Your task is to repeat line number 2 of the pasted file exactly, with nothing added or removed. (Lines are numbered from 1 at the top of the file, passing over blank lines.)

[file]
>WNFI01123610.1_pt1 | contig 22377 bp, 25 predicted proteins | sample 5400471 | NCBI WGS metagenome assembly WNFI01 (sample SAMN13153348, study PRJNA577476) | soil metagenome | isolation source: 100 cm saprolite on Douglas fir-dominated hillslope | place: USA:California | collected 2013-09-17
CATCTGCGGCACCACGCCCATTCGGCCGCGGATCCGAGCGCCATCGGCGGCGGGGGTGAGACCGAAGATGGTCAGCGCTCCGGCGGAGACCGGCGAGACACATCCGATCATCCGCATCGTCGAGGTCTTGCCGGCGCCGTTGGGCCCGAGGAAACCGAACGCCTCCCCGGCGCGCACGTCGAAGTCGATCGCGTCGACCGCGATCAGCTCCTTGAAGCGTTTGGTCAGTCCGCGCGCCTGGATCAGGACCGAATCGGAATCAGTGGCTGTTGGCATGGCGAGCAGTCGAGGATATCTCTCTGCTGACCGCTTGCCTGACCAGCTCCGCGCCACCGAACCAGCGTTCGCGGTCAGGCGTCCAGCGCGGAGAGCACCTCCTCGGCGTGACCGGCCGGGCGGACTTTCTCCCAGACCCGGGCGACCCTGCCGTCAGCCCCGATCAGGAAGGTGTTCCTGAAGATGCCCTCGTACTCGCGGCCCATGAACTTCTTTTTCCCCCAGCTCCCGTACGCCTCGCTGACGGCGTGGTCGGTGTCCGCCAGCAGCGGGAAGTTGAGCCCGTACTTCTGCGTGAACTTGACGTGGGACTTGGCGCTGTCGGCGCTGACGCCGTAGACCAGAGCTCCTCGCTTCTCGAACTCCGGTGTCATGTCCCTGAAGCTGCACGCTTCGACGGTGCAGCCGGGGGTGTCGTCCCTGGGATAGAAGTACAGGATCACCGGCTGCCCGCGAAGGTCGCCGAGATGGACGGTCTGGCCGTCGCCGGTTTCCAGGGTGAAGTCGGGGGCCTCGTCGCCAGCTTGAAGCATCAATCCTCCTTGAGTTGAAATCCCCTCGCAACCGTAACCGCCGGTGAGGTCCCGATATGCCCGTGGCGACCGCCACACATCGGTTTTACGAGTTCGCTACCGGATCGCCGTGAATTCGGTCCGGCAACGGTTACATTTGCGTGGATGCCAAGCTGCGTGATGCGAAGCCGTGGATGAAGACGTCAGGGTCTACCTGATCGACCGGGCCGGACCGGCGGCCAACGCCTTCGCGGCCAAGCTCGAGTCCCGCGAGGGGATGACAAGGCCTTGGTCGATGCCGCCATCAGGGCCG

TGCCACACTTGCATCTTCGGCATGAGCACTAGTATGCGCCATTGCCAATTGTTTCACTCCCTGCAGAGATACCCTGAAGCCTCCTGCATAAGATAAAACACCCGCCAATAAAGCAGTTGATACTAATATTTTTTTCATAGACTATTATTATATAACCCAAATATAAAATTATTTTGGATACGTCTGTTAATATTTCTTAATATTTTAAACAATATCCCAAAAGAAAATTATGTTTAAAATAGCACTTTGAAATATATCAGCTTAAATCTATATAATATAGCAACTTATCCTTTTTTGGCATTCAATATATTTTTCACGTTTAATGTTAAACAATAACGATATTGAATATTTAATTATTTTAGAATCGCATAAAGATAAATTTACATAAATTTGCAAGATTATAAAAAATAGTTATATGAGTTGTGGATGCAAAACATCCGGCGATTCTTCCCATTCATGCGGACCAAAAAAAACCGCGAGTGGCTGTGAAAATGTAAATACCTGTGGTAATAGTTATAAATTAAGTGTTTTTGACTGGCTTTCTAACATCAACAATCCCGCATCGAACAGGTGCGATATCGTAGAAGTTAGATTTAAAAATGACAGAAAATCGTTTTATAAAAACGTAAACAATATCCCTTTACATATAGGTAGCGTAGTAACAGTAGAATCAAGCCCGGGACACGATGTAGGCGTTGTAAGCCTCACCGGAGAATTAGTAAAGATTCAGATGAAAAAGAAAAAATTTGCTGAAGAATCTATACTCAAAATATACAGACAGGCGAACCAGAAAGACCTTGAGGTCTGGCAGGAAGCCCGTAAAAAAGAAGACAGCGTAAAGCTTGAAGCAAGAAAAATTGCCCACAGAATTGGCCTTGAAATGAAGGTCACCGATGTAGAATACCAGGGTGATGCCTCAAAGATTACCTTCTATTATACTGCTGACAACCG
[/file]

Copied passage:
CATCTGCGGCACCACGCCCATTCGGCCGCGGATCCGAGCGCCATCGGCGGCGGGGGTGAGACCGAAGATGGTCAGCGCTCCGGCGGAGACCGGCGAGACACATCCGATCATCCGCATCGTCGAGGTCTTGCCGGCGCCGTTGGGCCCGAGGAAACCGAACGCCTCCCCGGCGCGCACGTCGAAGTCGATCGCGTCGACCGCGATCAGCTCCTTGAAGCGTTTGGTCAGTCCGCGCGCCTGGATCAGGACCGAATCGGAATCAGTGGCTGTTGGCATGGCGAGCAGTCGAGGATATCTCTCTGCTGACCGCTTGCCTGACCAGCTCCGCGCCACCGAACCAGCGTTCGCGGTCAGGCGTCCAGCGCGGAGAGCACCTCCTCGGCGTGACCGGCCGGGCGGACTTTCTCCCAGACCCGGGCGACCCTGCCGTCAGCCCCGATCAGGAAGGTGTTCCTGAAGATGCCCTCGTACTCGCGGCCCATGAACTTCTTTTTCCCCCAGCTCCCGTACGCCTCGCTGACGGCGTGGTCGGTGTCCGCCAGCAGCGGGAAGTTGAGCCCGTACTTCTGCGTGAACTTGACGTGGGACTTGGCGCTGTCGGCGCTGACGCCGTAGACCAGAGCTCCTCGCTTCTCGAACTCCGGTGTCATGTCCCTGAAGCTGCACGCTTCGACGGTGCAGCCGGGGGTGTCGTCCCTGGGATAGAAGTACAGGATCACCGGCTGCCCGCGAAGGTCGCCGAGATGGACGGTCTGGCCGTCGCCGGTTTCCAGGGTGAAGTCGGGGGCCTCGTCGCCAGCTTGAAGCATCAATCCTCCTTGAGTTGAAATCCCCTCGCAACCGTAACCGCCGGTGAGGTCCCGATATGCCCGTGGCGACCGCCACACATCGGTTTTACGAGTTCGCTACCGGATCGCCGTGAATTCGGTCCGGCAACGGTTACATTTGCGTGGATGCCAAGCTGCGTGATGCGAAGCCGTGGATGAAGACGTCAGGGTCTACCTGATCGACCGGGCCGGACCGGCGGCCAACGCCTTCGCGGCCAAGCTCGAGTCCCGCGAGGGGATGACAAGGCCTTGGTCGATGCCGCCATCAGGGCCG